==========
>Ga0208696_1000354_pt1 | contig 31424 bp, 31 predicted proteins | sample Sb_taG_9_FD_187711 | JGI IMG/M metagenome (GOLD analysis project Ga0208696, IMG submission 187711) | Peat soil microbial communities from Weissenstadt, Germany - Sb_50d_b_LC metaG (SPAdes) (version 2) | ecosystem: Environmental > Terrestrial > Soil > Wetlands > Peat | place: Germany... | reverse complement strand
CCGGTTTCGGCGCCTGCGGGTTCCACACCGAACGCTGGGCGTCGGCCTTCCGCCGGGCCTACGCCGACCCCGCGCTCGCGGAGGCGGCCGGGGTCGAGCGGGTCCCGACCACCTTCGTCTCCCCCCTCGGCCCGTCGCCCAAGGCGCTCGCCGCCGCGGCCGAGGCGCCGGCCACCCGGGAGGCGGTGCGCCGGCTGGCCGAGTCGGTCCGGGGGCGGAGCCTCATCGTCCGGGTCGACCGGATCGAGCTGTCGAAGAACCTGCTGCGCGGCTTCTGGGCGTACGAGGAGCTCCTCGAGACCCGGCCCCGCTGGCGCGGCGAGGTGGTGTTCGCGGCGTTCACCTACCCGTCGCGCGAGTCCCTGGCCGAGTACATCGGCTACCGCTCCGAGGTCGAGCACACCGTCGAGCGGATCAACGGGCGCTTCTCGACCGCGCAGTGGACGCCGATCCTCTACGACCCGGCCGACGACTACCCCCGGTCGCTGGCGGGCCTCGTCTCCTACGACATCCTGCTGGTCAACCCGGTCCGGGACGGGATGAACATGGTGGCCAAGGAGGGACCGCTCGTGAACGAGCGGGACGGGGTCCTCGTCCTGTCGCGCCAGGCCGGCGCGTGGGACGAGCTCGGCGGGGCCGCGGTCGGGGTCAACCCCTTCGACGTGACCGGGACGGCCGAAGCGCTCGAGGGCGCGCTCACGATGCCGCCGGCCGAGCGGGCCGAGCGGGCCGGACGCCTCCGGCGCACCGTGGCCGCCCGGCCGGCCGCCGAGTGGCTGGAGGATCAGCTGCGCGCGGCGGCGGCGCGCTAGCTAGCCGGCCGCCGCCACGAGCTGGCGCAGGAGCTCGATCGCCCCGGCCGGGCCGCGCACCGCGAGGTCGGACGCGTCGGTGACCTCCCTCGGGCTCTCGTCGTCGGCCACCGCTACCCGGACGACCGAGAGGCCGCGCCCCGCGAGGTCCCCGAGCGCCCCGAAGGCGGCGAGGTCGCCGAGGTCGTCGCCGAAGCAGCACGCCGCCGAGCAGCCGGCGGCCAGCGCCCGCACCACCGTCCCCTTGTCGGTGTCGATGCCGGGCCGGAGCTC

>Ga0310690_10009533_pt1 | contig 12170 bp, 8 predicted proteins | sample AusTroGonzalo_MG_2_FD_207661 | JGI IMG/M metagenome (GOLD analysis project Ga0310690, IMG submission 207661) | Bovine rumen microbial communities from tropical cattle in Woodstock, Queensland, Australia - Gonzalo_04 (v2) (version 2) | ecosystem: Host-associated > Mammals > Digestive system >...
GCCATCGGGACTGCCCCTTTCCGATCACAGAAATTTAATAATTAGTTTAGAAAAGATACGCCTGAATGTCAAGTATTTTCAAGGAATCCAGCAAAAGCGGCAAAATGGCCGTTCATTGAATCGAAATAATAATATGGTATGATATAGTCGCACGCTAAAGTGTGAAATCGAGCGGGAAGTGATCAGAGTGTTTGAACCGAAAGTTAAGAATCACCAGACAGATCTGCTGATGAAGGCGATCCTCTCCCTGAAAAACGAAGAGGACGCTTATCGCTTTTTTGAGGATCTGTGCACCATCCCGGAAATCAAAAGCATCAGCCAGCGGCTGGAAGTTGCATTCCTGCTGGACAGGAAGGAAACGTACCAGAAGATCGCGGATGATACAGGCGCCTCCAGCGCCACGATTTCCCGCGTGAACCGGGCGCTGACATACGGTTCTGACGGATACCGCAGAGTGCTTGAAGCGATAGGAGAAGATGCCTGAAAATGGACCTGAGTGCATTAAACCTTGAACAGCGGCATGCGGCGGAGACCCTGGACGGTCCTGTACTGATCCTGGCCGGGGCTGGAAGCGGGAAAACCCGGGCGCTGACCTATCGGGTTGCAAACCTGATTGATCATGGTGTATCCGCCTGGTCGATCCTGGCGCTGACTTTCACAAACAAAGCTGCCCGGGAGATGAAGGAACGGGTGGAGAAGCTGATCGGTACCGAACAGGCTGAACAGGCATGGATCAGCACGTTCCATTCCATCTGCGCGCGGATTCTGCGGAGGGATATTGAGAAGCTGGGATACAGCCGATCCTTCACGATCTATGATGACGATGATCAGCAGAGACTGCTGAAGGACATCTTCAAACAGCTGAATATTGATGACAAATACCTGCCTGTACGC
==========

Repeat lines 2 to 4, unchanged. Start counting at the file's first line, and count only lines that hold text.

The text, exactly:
CCGGTTTCGGCGCCTGCGGGTTCCACACCGAACGCTGGGCGTCGGCCTTCCGCCGGGCCTACGCCGACCCCGCGCTCGCGGAGGCGGCCGGGGTCGAGCGGGTCCCGACCACCTTCGTCTCCCCCCTCGGCCCGTCGCCCAAGGCGCTCGCCGCCGCGGCCGAGGCGCCGGCCACCCGGGAGGCGGTGCGCCGGCTGGCCGAGTCGGTCCGGGGGCGGAGCCTCATCGTCCGGGTCGACCGGATCGAGCTGTCGAAGAACCTGCTGCGCGGCTTCTGGGCGTACGAGGAGCTCCTCGAGACCCGGCCCCGCTGGCGCGGCGAGGTGGTGTTCGCGGCGTTCACCTACCCGTCGCGCGAGTCCCTGGCCGAGTACATCGGCTACCGCTCCGAGGTCGAGCACACCGTCGAGCGGATCAACGGGCGCTTCTCGACCGCGCAGTGGACGCCGATCCTCTACGACCCGGCCGACGACTACCCCCGGTCGCTGGCGGGCCTCGTCTCCTACGACATCCTGCTGGTCAACCCGGTCCGGGACGGGATGAACATGGTGGCCAAGGAGGGACCGCTCGTGAACGAGCGGGACGGGGTCCTCGTCCTGTCGCGCCAGGCCGGCGCGTGGGACGAGCTCGGCGGGGCCGCGGTCGGGGTCAACCCCTTCGACGTGACCGGGACGGCCGAAGCGCTCGAGGGCGCGCTCACGATGCCGCCGGCCGAGCGGGCCGAGCGGGCCGGACGCCTCCGGCGCACCGTGGCCGCCCGGCCGGCCGCCGAGTGGCTGGAGGATCAGCTGCGCGCGGCGGCGGCGCGCTAGCTAGCCGGCCGCCGCCACGAGCTGGCGCAGGAGCTCGATCGCCCCGGCCGGGCCGCGCACCGCGAGGTCGGACGCGTCGGTGACCTCCCTCGGGCTCTCGTCGTCGGCCACCGCTACCCGGACGACCGAGAGGCCGCGCCCCGCGAGGTCCCCGAGCGCCCCGAAGGCGGCGAGGTCGCCGAGGTCGTCGCCGAAGCAGCACGCCGCCGAGCAGCCGGCGGCCAGCGCCCGCACCACCGTCCCCTTGTCGGTGTCGATGCCGGGCCGGAGCTC

>Ga0310690_10009533_pt1 | contig 12170 bp, 8 predicted proteins | sample AusTroGonzalo_MG_2_FD_207661 | JGI IMG/M metagenome (GOLD analysis project Ga0310690, IMG submission 207661) | Bovine rumen microbial communities from tropical cattle in Woodstock, Queensland, Australia - Gonzalo_04 (v2) (version 2) | ecosystem: Host-associated > Mammals > Digestive system >...
GCCATCGGGACTGCCCCTTTCCGATCACAGAAATTTAATAATTAGTTTAGAAAAGATACGCCTGAATGTCAAGTATTTTCAAGGAATCCAGCAAAAGCGGCAAAATGGCCGTTCATTGAATCGAAATAATAATATGGTATGATATAGTCGCACGCTAAAGTGTGAAATCGAGCGGGAAGTGATCAGAGTGTTTGAACCGAAAGTTAAGAATCACCAGACAGATCTGCTGATGAAGGCGATCCTCTCCCTGAAAAACGAAGAGGACGCTTATCGCTTTTTTGAGGATCTGTGCACCATCCCGGAAATCAAAAGCATCAGCCAGCGGCTGGAAGTTGCATTCCTGCTGGACAGGAAGGAAACGTACCAGAAGATCGCGGATGATACAGGCGCCTCCAGCGCCACGATTTCCCGCGTGAACCGGGCGCTGACATACGGTTCTGACGGATACCGCAGAGTGCTTGAAGCGATAGGAGAAGATGCCTGAAAATGGACCTGAGTGCATTAAACCTTGAACAGCGGCATGCGGCGGAGACCCTGGACGGTCCTGTACTGATCCTGGCCGGGGCTGGAAGCGGGAAAACCCGGGCGCTGACCTATCGGGTTGCAAACCTGATTGATCATGGTGTATCCGCCTGGTCGATCCTGGCGCTGACTTTCACAAACAAAGCTGCCCGGGAGATGAAGGAACGGGTGGAGAAGCTGATCGGTACCGAACAGGCTGAACAGGCATGGATCAGCACGTTCCATTCCATCTGCGCGCGGATTCTGCGGAGGGATATTGAGAAGCTGGGATACAGCCGATCCTTCACGATCTATGATGACGATGATCAGCAGAGACTGCTGAAGGACATCTTCAAACAGCTGAATATTGATGACAAATACCTGCCTGTACGC